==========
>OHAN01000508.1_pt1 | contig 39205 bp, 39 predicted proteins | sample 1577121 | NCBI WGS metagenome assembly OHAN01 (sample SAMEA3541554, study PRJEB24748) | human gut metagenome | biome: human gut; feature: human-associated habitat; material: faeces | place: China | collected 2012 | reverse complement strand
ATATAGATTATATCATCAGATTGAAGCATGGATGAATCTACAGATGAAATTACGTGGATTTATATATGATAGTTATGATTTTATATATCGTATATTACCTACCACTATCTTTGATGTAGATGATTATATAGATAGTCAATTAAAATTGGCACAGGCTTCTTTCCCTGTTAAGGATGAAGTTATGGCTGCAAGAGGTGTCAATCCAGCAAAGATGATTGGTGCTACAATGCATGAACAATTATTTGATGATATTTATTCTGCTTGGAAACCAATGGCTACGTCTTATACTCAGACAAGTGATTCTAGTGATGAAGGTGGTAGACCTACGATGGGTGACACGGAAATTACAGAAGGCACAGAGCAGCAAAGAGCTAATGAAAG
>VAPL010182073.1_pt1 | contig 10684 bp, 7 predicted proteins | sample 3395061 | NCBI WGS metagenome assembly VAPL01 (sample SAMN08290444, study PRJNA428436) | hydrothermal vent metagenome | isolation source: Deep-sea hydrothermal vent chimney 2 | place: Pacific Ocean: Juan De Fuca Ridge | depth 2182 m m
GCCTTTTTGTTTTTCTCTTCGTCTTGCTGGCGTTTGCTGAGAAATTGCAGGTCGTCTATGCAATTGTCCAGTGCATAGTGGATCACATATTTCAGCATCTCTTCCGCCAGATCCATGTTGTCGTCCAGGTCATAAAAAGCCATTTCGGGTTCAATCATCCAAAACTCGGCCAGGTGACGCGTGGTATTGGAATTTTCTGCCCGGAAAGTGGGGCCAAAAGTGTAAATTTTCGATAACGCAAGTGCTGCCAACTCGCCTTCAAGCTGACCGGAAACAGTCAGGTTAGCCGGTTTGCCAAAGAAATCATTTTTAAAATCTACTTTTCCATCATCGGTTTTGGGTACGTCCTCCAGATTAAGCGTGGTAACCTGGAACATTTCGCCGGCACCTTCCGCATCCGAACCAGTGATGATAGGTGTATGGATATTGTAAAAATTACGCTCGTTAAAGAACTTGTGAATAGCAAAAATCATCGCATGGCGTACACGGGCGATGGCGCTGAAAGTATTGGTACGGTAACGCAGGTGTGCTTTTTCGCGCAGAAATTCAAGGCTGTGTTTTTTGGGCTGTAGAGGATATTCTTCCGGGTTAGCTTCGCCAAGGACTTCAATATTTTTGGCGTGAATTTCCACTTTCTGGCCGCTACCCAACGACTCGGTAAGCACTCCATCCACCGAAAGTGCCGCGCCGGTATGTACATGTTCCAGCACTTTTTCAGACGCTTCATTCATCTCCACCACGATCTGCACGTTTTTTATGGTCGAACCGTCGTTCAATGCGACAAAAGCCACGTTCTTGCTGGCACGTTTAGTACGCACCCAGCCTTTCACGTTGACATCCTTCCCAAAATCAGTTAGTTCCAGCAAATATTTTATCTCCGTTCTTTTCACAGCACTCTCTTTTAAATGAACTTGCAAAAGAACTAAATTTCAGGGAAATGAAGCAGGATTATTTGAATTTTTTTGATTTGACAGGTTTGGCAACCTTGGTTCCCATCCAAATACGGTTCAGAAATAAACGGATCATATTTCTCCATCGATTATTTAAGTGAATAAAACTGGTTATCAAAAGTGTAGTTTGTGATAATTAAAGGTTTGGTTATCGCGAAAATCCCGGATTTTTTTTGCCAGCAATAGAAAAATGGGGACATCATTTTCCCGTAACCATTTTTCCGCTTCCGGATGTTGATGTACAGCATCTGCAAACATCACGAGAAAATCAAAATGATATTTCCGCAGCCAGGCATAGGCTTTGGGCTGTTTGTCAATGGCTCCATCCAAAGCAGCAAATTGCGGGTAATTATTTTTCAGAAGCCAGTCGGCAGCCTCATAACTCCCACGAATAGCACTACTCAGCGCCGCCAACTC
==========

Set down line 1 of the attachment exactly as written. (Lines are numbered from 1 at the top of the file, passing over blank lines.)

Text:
>OHAN01000508.1_pt1 | contig 39205 bp, 39 predicted proteins | sample 1577121 | NCBI WGS metagenome assembly OHAN01 (sample SAMEA3541554, study PRJEB24748) | human gut metagenome | biome: human gut; feature: human-associated habitat; material: faeces | place: China | collected 2012 | reverse complement strand